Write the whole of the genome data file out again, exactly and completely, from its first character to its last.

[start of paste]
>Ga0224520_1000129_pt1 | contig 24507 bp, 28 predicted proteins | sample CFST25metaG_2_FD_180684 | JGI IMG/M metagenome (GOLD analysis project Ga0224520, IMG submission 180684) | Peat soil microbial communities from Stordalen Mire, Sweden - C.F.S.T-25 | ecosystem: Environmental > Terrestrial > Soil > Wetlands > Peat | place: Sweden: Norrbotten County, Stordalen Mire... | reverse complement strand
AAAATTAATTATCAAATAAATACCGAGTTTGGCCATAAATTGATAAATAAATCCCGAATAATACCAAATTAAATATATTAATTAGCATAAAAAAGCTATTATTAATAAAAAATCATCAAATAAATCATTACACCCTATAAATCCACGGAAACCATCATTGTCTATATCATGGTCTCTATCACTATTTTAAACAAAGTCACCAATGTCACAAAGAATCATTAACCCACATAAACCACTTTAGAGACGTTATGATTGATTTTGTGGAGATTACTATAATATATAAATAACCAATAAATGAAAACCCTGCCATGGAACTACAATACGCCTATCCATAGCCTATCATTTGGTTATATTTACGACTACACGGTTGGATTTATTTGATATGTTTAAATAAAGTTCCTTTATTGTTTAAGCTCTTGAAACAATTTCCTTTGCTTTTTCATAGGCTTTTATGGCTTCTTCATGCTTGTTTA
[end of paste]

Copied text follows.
>Ga0224520_1000129_pt1 | contig 24507 bp, 28 predicted proteins | sample CFST25metaG_2_FD_180684 | JGI IMG/M metagenome (GOLD analysis project Ga0224520, IMG submission 180684) | Peat soil microbial communities from Stordalen Mire, Sweden - C.F.S.T-25 | ecosystem: Environmental > Terrestrial > Soil > Wetlands > Peat | place: Sweden: Norrbotten County, Stordalen Mire... | reverse complement strand
AAAATTAATTATCAAATAAATACCGAGTTTGGCCATAAATTGATAAATAAATCCCGAATAATACCAAATTAAATATATTAATTAGCATAAAAAAGCTATTATTAATAAAAAATCATCAAATAAATCATTACACCCTATAAATCCACGGAAACCATCATTGTCTATATCATGGTCTCTATCACTATTTTAAACAAAGTCACCAATGTCACAAAGAATCATTAACCCACATAAACCACTTTAGAGACGTTATGATTGATTTTGTGGAGATTACTATAATATATAAATAACCAATAAATGAAAACCCTGCCATGGAACTACAATACGCCTATCCATAGCCTATCATTTGGTTATATTTACGACTACACGGTTGGATTTATTTGATATGTTTAAATAAAGTTCCTTTATTGTTTAAGCTCTTGAAACAATTTCCTTTGCTTTTTCATAGGCTTTTATGGCTTCTTCATGCTTGTTTA